Many of you will no doubt be aware of the term “pound cost averaging” when it comes to savings and investments. However, for those who are not familiar with the term a brief explanation would be appropriate as it can form an essential part of someone’s investment strategy.
“Pound cost averaging” tends to be focused on saving money on a regular basis but can be used when it comes to investing a lump sum, but we will look at that a little later.
Firstly, let’s look at how “pound cost averaging” may work to your financial advantage. When you save in unit trusts, you buy units in a particular fund or funds so let us assume that you set up a unit trust savings plan to save £100 per month and the cost of each unit are £1 on the day you make your first deposit.
You do not need a calculator to work out that your £100 will get you 100 units, so your trust is worth £100 ignoring any charges. However, by the time your next £100 goes in the next month the unit price has dropped to 50 pence. So your next £100 will buy you 200 units. The value of your unit trust is now worth £150 that is calculated based upon 300 units of 50 pence each. When your third month’s £100 is used to buy units the cost of the units has gone back to £1 so you now have 400 units with a value of £400 yet you have only saved £300 - not a terrible return!
The above example may seem a bit harsh as far as the fluctuating price of the units is concerned but is merely used to illustrate what “pound cost averaging” is.
So, as you can see, the benefit of pound cost averaging is that it spreads your risk when saving on a regular basis. It “averages” out the ups and downs of fluctuations in the performance of the stock market going some way towards providing a natural protection against such changes.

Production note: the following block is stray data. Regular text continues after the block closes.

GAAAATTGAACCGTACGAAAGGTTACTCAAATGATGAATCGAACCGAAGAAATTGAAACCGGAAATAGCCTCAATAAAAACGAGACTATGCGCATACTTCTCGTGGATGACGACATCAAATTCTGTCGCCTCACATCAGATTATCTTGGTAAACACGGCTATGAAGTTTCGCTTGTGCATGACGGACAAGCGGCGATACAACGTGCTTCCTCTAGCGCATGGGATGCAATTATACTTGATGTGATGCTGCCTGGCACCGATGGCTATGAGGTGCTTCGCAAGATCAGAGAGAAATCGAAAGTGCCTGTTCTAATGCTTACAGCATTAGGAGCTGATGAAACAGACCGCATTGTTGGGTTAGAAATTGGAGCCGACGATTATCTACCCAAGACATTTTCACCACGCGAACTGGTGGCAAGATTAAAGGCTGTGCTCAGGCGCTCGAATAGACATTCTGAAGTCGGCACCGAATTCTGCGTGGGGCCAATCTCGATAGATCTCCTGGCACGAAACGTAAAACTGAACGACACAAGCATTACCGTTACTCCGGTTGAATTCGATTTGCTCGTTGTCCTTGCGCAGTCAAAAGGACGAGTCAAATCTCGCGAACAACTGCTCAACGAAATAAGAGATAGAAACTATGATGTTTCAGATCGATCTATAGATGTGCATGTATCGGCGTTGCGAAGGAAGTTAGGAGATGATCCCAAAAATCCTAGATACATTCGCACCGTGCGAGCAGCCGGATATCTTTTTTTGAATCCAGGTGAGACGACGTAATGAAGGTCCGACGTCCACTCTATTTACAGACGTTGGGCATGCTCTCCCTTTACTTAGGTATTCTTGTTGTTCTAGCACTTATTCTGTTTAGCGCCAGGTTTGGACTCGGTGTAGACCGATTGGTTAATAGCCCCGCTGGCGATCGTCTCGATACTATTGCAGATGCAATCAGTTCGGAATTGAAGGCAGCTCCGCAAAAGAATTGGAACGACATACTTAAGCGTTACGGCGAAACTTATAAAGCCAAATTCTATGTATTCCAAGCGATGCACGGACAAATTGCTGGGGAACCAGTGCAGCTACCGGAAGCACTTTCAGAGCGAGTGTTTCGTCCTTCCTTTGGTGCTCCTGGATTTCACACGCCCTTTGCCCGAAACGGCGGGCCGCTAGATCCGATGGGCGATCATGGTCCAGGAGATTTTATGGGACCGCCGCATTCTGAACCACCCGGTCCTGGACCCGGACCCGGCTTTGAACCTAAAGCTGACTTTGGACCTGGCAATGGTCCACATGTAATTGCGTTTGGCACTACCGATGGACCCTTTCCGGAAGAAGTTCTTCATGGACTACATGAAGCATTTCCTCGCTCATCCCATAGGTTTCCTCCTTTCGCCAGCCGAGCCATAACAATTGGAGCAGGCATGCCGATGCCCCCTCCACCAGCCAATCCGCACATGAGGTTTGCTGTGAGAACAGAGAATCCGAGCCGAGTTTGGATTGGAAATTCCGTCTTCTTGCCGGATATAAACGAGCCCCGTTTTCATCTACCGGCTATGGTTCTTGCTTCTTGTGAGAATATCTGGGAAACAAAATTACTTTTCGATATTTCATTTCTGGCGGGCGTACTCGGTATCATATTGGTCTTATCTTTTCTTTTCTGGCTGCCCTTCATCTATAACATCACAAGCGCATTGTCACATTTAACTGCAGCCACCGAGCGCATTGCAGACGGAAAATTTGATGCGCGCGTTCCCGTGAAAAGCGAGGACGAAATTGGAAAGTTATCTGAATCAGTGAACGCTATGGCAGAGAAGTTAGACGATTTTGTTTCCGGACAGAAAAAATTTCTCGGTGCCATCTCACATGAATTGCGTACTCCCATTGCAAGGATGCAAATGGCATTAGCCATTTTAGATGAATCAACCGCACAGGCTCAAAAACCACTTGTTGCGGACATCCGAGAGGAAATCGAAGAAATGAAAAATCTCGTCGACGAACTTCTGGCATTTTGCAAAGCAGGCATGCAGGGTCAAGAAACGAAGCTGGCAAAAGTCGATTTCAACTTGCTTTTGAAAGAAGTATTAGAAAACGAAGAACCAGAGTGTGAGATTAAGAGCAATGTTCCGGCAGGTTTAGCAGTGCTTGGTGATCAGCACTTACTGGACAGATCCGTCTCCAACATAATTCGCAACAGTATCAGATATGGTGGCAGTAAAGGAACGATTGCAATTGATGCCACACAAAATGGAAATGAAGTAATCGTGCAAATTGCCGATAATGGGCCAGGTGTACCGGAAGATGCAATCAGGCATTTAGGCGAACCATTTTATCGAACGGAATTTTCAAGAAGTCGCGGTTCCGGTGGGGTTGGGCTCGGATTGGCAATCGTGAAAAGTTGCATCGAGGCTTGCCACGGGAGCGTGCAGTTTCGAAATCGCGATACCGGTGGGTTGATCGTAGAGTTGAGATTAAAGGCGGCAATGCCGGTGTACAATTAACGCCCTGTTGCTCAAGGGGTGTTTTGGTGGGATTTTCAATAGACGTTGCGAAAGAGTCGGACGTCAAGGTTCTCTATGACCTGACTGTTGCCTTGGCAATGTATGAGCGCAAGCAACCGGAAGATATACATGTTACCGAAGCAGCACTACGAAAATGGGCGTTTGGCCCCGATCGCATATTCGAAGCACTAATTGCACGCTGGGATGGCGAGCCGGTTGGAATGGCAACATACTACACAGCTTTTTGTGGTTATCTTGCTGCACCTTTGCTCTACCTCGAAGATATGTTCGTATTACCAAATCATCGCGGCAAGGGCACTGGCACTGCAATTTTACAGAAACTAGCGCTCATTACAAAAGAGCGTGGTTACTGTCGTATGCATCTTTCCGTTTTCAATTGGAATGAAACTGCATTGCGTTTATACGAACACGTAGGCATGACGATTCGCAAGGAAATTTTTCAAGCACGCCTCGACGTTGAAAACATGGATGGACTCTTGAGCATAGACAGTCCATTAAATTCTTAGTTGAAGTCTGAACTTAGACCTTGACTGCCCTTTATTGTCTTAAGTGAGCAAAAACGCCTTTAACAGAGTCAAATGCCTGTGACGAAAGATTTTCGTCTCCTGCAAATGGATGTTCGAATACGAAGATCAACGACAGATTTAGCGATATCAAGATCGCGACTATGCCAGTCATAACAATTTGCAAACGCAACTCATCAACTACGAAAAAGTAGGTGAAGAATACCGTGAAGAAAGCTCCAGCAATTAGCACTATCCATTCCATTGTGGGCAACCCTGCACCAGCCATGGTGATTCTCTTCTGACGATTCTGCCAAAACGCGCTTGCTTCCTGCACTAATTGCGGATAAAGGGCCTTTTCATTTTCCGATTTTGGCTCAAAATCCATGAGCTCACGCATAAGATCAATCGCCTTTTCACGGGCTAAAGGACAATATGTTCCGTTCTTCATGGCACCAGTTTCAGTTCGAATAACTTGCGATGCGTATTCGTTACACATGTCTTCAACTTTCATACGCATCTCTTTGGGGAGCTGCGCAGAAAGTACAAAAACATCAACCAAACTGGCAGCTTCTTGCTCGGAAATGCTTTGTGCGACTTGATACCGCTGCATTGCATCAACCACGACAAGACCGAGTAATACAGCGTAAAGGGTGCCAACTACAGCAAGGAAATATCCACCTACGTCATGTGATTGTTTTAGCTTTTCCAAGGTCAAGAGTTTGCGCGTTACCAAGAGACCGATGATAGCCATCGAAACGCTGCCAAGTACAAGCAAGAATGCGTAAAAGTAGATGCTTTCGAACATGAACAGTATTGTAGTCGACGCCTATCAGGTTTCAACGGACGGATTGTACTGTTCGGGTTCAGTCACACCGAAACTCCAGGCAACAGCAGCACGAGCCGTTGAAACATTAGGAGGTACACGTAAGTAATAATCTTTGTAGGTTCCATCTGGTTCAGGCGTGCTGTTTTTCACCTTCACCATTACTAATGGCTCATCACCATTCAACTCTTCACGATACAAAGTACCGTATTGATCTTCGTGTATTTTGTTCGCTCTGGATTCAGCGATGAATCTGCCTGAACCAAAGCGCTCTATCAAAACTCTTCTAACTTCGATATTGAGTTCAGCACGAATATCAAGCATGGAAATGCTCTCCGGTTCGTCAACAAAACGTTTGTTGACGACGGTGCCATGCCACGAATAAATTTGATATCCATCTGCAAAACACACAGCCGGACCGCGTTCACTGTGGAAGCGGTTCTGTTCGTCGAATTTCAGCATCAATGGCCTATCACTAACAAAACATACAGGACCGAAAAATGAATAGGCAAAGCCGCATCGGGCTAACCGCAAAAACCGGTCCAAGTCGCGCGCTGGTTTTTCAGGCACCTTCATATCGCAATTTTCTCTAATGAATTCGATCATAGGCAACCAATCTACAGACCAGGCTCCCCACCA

What is perhaps, not as commonly known is “pound cost averaging” can also be used when it comes to making a lump sum investment. Let’s assume that you have £5,000 to invest in unit trusts. Most people would invest the entire amount at one go, but there is absolutely nothing to stop spreading that investment over a number of months. For instance, you could dump say £1,000 every month for a period of five months.
However, needless to say, there are no guarantees that the value of your investment over say five years will have a greater value than the amount that has been saved or invested over that period but “pound cost averaging” does perhaps provide the opportunity to extend your risk just that little bit more. Yes, it could work against you dependent upon the price of the units when you make your deposits, but that is a chance that you take.
Scott Bryan, formerly a high street bank manager for over thirty years, he now works as a freelance financial writer when not consulting for Profile private wealth management software.